Monday, July 11, 2011

Customer Centered Software Design

What would it be like if software companies acted more like Zappos (the customer-centric online clothing and shoe store) - and less like... well... software companies? Zappos was renowned for their free shipping and their absolute focus on making sure the customer was happy. They allowed (even encouraged) you to buy 3 or 4 sizes of shoes (or pants or whatever), try them on in your own home, and they would pay the shipping for the stuff you wanted to return.

No questions asked. No requirement to call and get a Return Merchandise Authorization (RMA). They would even provide the return shipping label and a reseal-able box to send the stuff back. They wanted the customer to be absolutely satisfied with their purchase, and to remove the fear of buying the wrong size online and the dread of trying to return the stuff.

And it worked. In 2009, 10 years after their founding, they sold out to Amazon for $1.2 billion.

Now, let's contrast that with the typical software application lifecycle. If you work in a large company (or have them for clients) - you are already aware of how it typically goes:

  • CIO or CTO gets taken out to fancy meal by software vendor;
  • CIO decides it's time for a "sweeping overhaul" of the system you need to get your work done with;
  • No one bothers to ask you and your colleagues what you need in order to improve your efficiency and/or improve your customer service - after all -you're just a "user" (usually said with a little shutter and/or utter disdain by the keeper of the technology);
  • Software vendor gets a huge chunk of the budget (meaning you're lucky if you get paper clips, so forget about getting a few hours of programmer time to implement the 3 features you were promised in last year's budget cycle);
  • Software vendor over-promises and under-delivers: it takes them 3 years for the implementation, rather than 2 years;
  • In the meantime, your cobbled-together, built-when-the-dinosaurs-roamed-the-earth, Excel-based "application" has become even more creaky and fragile;
  • When the big rollout does happen (and internal marketing posters and "kick off event" yummies have been consumed) - the software that you're forced to use is a bigger steaming pile than the old software it's replacing;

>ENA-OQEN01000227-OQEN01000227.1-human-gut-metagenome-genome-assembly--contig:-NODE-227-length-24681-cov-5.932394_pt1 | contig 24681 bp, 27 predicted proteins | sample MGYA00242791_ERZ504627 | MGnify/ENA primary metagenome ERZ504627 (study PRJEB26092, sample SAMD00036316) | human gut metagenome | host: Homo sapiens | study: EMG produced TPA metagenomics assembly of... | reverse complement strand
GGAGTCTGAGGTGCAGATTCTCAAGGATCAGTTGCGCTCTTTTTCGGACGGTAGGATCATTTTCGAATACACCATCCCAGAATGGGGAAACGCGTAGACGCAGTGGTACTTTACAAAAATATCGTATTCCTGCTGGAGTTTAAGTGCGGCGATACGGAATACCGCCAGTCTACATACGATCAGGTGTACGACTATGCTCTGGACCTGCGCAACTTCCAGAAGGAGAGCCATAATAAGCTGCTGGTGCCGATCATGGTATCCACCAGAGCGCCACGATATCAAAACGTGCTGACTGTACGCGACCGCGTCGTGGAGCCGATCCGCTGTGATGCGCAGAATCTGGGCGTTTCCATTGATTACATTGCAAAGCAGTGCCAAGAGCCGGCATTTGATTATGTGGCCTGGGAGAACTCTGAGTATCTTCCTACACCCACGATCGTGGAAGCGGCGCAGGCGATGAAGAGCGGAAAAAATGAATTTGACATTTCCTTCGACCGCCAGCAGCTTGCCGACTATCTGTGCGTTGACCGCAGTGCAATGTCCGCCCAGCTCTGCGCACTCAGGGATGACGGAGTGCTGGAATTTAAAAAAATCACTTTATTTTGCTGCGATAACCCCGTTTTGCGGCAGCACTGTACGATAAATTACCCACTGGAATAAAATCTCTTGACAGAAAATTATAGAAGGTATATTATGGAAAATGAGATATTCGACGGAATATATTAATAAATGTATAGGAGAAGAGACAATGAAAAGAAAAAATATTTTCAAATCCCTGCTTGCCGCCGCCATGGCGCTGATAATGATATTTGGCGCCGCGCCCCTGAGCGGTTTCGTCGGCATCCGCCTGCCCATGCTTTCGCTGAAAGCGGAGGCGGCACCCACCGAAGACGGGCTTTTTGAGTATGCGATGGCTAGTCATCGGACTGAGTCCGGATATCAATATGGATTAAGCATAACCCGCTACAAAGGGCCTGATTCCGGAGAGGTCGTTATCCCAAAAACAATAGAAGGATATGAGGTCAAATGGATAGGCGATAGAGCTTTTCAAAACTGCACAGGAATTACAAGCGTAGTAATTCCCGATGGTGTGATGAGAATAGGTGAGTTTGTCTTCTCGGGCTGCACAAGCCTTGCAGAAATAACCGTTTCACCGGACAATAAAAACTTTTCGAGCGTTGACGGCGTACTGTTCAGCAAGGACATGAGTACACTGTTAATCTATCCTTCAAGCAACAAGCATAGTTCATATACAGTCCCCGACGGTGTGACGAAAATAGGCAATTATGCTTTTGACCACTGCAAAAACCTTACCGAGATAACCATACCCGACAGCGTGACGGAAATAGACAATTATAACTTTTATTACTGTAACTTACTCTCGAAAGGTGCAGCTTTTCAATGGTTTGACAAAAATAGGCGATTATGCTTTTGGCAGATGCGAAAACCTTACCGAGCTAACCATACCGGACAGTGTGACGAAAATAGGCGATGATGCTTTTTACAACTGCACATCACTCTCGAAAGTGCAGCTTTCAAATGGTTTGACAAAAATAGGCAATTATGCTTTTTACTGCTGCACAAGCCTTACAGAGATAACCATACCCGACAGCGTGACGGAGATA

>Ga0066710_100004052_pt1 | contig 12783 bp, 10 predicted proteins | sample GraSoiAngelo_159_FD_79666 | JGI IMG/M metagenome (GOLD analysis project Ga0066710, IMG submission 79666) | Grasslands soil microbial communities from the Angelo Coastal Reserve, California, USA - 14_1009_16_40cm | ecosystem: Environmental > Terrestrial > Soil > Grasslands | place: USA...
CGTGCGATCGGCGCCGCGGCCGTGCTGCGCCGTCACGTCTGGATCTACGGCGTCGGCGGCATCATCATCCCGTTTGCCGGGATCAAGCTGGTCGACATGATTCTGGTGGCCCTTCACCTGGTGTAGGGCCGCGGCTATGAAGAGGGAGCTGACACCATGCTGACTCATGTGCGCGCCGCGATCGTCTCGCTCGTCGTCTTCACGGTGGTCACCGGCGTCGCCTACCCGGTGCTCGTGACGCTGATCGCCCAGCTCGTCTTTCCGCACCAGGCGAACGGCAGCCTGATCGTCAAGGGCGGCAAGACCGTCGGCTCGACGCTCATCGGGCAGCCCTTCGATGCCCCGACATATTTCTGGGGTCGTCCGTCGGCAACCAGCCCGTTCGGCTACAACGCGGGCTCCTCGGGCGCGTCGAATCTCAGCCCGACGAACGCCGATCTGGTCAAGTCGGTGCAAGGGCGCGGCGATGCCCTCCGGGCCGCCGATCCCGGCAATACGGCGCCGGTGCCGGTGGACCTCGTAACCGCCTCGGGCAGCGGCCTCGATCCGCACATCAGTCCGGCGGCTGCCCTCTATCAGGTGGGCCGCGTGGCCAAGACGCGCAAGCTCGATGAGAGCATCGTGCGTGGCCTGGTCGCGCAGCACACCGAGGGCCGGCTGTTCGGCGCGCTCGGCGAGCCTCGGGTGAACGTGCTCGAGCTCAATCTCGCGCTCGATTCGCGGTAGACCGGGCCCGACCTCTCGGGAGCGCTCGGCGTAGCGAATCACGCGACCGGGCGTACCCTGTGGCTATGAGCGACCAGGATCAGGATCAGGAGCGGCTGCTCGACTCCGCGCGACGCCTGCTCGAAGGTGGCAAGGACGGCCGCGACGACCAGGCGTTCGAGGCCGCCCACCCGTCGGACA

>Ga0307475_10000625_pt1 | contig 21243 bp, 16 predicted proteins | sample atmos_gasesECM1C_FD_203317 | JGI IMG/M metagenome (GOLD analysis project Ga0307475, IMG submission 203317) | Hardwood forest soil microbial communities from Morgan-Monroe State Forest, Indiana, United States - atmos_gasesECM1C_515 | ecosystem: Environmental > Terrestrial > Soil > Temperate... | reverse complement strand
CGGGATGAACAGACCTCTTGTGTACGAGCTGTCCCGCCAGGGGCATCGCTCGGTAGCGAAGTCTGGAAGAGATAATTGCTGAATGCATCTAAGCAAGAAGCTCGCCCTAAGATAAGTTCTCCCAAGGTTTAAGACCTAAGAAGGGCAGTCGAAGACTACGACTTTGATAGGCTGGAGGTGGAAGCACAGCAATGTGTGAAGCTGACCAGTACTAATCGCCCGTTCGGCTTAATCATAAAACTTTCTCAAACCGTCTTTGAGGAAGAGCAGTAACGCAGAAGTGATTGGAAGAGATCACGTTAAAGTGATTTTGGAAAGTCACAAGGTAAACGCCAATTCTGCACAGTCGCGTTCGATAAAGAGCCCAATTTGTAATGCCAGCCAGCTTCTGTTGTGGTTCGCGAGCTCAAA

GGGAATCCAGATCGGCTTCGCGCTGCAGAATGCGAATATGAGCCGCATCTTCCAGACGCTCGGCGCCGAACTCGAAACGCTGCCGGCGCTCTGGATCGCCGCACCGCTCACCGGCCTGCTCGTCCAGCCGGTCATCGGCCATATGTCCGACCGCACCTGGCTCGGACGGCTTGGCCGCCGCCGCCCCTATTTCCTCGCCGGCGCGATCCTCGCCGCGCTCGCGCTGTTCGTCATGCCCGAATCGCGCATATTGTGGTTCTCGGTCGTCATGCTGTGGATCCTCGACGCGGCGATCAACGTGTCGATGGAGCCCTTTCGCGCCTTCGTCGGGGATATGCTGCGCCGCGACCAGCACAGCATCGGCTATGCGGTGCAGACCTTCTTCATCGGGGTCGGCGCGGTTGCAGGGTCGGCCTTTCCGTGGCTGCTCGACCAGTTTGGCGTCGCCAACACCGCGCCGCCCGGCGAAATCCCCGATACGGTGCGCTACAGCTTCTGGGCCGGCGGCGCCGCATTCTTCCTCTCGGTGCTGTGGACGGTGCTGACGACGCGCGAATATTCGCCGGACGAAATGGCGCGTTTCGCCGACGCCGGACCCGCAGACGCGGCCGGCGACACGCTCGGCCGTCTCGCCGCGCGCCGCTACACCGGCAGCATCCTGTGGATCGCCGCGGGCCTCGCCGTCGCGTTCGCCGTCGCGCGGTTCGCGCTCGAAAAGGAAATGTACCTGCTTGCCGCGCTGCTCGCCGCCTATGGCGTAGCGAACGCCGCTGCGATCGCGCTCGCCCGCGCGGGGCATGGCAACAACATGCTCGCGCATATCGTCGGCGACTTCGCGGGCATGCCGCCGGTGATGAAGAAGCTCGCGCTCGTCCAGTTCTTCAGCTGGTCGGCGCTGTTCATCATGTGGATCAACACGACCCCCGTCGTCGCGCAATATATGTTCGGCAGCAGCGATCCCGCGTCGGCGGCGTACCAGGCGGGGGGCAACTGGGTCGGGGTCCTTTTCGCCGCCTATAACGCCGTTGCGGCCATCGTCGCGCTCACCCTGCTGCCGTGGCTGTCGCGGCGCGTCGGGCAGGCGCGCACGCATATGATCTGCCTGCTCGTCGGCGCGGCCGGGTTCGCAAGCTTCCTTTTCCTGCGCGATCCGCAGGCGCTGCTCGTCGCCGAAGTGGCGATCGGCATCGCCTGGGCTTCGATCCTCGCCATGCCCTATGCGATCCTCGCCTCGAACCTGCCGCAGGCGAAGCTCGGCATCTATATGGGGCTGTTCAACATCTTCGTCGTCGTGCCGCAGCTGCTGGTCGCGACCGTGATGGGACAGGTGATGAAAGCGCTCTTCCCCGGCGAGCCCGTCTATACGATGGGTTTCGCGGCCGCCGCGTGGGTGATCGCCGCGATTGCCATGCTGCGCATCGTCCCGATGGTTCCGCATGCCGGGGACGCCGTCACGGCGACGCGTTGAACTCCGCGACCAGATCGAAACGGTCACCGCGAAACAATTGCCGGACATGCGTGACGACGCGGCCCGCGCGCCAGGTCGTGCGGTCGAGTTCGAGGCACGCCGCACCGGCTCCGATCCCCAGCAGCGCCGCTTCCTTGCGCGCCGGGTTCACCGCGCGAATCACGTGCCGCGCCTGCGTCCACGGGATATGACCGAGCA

• In the 1/2 day "brown bag" training session you get your first chance to see the "new system" up-close and question that plays in a loop tape in your head is "... really?... wait, what? the? heck?";
  • Oh yeah, and there's still 20 or so "consultants" from the software vendor hanging around like post-office workers drinking coffee and taking 6 weeks to add a field to a screen or get your TPS report to work 

My question is - why? Why is the process that hard and the results so poor? Why do companies continue to dump money down the toilet on huge systems that, assuming they ever actually get deployed, are antiquated at launch and the end users hate?

I'm hoping with this big economic downturn - that one of the silver linings will be a change to this loathsome process. I guess, back in the day, since companies were flush with money initiatives like "computing re-alignments" and "departmental paradigm shifts" all sounded so good that no one actually looked at silly metrics like ROI, productivity and user buy-in.

Now that same amount of work has to be done by 10%-40% less people - I'm seeing more and more companies and customers start to place a value on the lowly end-user. The Jane or John Doe who is in the trenches tasked with keeping the business going and making sure that customers don't take their scarce dollars to someone else - are finally being noticed and in some cases - even (gasp!) valued!

That means that the successful companies in these lean times are investing in tools and software that will not only placate the folks on the front line - but actually delight them. And from where I sit, there's nothing that delights users more than software that's designed to get end user's top 5 tasks one in 3 clicks or less. It's about building software - not with 1,000,000 "cool" features or cluttering the user interface with 5,000 buttons, tabs, menus and options.

It's about presenting a user interface that allow one thing and one thing only: the simplest, most straight-forward way for the user to get their job done. At the end of the day - that's what we all want: to do our jobs and to go home.

In general, people are not technologists. People are not programmers. People do not give a crap about the latest software flavor-of-the-month, cloud computing, SaaS (Software as a Service), or any other techno-babble. They simply want software that helps them accomplish their job and... then they want to go home.

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